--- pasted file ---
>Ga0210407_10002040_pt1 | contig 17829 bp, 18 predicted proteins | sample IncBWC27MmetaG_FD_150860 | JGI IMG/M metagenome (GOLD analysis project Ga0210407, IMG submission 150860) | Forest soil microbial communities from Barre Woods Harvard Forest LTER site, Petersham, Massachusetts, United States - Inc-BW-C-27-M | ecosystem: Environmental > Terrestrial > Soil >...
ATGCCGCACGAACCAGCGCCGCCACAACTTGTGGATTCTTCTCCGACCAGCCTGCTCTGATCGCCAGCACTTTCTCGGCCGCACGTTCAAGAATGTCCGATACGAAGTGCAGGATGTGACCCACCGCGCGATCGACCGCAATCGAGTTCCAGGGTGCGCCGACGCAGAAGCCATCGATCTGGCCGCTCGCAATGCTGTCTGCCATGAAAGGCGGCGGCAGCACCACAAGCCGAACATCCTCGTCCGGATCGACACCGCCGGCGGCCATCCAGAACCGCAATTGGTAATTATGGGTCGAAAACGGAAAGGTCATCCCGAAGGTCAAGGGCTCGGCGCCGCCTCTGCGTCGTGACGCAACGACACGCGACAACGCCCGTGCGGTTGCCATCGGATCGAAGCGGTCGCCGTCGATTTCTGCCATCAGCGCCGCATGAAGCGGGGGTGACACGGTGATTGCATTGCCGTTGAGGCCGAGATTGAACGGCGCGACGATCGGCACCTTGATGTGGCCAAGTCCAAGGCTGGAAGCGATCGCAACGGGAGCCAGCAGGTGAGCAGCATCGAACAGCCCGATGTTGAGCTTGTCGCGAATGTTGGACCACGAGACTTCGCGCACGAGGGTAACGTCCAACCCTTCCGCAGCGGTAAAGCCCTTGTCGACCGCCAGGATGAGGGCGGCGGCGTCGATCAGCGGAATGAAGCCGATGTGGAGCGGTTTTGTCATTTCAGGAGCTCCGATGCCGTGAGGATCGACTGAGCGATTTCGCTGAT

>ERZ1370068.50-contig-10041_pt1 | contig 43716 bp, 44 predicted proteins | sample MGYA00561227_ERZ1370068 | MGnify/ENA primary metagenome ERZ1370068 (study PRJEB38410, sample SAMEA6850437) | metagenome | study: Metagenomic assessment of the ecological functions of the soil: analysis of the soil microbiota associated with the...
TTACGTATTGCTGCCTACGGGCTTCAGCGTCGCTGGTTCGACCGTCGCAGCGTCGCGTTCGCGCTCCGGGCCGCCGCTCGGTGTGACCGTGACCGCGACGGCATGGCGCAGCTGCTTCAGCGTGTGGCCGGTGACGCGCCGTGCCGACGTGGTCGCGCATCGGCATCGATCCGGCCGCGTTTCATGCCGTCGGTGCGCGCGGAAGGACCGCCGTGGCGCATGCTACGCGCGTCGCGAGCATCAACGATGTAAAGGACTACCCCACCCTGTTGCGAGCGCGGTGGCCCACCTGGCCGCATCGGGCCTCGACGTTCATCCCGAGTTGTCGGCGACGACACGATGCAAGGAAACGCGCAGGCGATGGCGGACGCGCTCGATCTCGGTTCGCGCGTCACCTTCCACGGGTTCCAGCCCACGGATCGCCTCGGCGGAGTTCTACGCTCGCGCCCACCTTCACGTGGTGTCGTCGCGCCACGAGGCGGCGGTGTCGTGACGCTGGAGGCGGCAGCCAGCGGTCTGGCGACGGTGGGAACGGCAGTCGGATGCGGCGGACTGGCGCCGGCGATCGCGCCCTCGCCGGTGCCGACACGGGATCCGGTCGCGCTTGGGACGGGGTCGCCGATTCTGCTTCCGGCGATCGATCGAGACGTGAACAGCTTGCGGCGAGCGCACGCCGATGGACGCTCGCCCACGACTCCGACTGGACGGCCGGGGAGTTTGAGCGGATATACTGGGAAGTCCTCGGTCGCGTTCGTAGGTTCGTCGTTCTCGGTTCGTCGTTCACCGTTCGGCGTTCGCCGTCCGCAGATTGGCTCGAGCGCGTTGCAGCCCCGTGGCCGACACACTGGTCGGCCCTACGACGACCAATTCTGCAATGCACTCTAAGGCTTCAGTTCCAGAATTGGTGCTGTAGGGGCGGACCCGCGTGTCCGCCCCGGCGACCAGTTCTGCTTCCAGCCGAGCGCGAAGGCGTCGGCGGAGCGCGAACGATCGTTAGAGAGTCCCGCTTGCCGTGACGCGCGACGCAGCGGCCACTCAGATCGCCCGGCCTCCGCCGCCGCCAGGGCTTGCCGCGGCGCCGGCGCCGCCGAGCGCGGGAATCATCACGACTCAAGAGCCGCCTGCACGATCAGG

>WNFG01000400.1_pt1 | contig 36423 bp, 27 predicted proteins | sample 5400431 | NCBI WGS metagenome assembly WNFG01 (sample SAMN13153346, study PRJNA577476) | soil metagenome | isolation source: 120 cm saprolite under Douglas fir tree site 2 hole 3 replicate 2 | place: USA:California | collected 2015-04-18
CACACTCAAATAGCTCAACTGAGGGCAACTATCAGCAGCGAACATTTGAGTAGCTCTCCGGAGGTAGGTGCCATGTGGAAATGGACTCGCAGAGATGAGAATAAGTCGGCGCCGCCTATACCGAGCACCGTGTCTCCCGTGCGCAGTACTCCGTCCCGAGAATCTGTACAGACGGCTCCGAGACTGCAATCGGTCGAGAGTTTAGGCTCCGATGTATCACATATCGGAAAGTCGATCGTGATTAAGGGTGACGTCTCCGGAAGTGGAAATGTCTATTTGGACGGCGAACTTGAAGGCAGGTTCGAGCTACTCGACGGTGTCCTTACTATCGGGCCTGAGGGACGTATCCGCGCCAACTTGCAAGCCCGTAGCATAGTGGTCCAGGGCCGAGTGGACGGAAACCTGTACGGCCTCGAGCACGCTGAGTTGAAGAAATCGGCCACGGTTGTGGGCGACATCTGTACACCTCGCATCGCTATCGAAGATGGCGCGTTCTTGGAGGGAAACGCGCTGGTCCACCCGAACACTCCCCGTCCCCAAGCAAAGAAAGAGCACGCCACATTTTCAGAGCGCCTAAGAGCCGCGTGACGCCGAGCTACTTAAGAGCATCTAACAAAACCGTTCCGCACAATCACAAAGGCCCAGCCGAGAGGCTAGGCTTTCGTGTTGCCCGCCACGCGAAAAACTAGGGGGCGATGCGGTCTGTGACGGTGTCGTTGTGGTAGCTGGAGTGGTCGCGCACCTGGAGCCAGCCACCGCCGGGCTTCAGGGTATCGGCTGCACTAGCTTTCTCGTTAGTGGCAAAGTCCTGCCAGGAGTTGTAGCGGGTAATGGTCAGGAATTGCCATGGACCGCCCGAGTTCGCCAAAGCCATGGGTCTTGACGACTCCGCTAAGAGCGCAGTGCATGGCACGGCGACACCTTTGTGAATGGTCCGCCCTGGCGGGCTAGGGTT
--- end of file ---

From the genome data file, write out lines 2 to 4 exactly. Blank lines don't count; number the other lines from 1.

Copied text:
ATGCCGCACGAACCAGCGCCGCCACAACTTGTGGATTCTTCTCCGACCAGCCTGCTCTGATCGCCAGCACTTTCTCGGCCGCACGTTCAAGAATGTCCGATACGAAGTGCAGGATGTGACCCACCGCGCGATCGACCGCAATCGAGTTCCAGGGTGCGCCGACGCAGAAGCCATCGATCTGGCCGCTCGCAATGCTGTCTGCCATGAAAGGCGGCGGCAGCACCACAAGCCGAACATCCTCGTCCGGATCGACACCGCCGGCGGCCATCCAGAACCGCAATTGGTAATTATGGGTCGAAAACGGAAAGGTCATCCCGAAGGTCAAGGGCTCGGCGCCGCCTCTGCGTCGTGACGCAACGACACGCGACAACGCCCGTGCGGTTGCCATCGGATCGAAGCGGTCGCCGTCGATTTCTGCCATCAGCGCCGCATGAAGCGGGGGTGACACGGTGATTGCATTGCCGTTGAGGCCGAGATTGAACGGCGCGACGATCGGCACCTTGATGTGGCCAAGTCCAAGGCTGGAAGCGATCGCAACGGGAGCCAGCAGGTGAGCAGCATCGAACAGCCCGATGTTGAGCTTGTCGCGAATGTTGGACCACGAGACTTCGCGCACGAGGGTAACGTCCAACCCTTCCGCAGCGGTAAAGCCCTTGTCGACCGCCAGGATGAGGGCGGCGGCGTCGATCAGCGGAATGAAGCCGATGTGGAGCGGTTTTGTCATTTCAGGAGCTCCGATGCCGTGAGGATCGACTGAGCGATTTCGCTGAT

>ERZ1370068.50-contig-10041_pt1 | contig 43716 bp, 44 predicted proteins | sample MGYA00561227_ERZ1370068 | MGnify/ENA primary metagenome ERZ1370068 (study PRJEB38410, sample SAMEA6850437) | metagenome | study: Metagenomic assessment of the ecological functions of the soil: analysis of the soil microbiota associated with the...
TTACGTATTGCTGCCTACGGGCTTCAGCGTCGCTGGTTCGACCGTCGCAGCGTCGCGTTCGCGCTCCGGGCCGCCGCTCGGTGTGACCGTGACCGCGACGGCATGGCGCAGCTGCTTCAGCGTGTGGCCGGTGACGCGCCGTGCCGACGTGGTCGCGCATCGGCATCGATCCGGCCGCGTTTCATGCCGTCGGTGCGCGCGGAAGGACCGCCGTGGCGCATGCTACGCGCGTCGCGAGCATCAACGATGTAAAGGACTACCCCACCCTGTTGCGAGCGCGGTGGCCCACCTGGCCGCATCGGGCCTCGACGTTCATCCCGAGTTGTCGGCGACGACACGATGCAAGGAAACGCGCAGGCGATGGCGGACGCGCTCGATCTCGGTTCGCGCGTCACCTTCCACGGGTTCCAGCCCACGGATCGCCTCGGCGGAGTTCTACGCTCGCGCCCACCTTCACGTGGTGTCGTCGCGCCACGAGGCGGCGGTGTCGTGACGCTGGAGGCGGCAGCCAGCGGTCTGGCGACGGTGGGAACGGCAGTCGGATGCGGCGGACTGGCGCCGGCGATCGCGCCCTCGCCGGTGCCGACACGGGATCCGGTCGCGCTTGGGACGGGGTCGCCGATTCTGCTTCCGGCGATCGATCGAGACGTGAACAGCTTGCGGCGAGCGCACGCCGATGGACGCTCGCCCACGACTCCGACTGGACGGCCGGGGAGTTTGAGCGGATATACTGGGAAGTCCTCGGTCGCGTTCGTAGGTTCGTCGTTCTCGGTTCGTCGTTCACCGTTCGGCGTTCGCCGTCCGCAGATTGGCTCGAGCGCGTTGCAGCCCCGTGGCCGACACACTGGTCGGCCCTACGACGACCAATTCTGCAATGCACTCTAAGGCTTCAGTTCCAGAATTGGTGCTGTAGGGGCGGACCCGCGTGTCCGCCCCGGCGACCAGTTCTGCTTCCAGCCGAGCGCGAAGGCGTCGGCGGAGCGCGAACGATCGTTAGAGAGTCCCGCTTGCCGTGACGCGCGACGCAGCGGCCACTCAGATCGCCCGGCCTCCGCCGCCGCCAGGGCTTGCCGCGGCGCCGGCGCCGCCGAGCGCGGGAATCATCACGACTCAAGAGCCGCCTGCACGATCAGG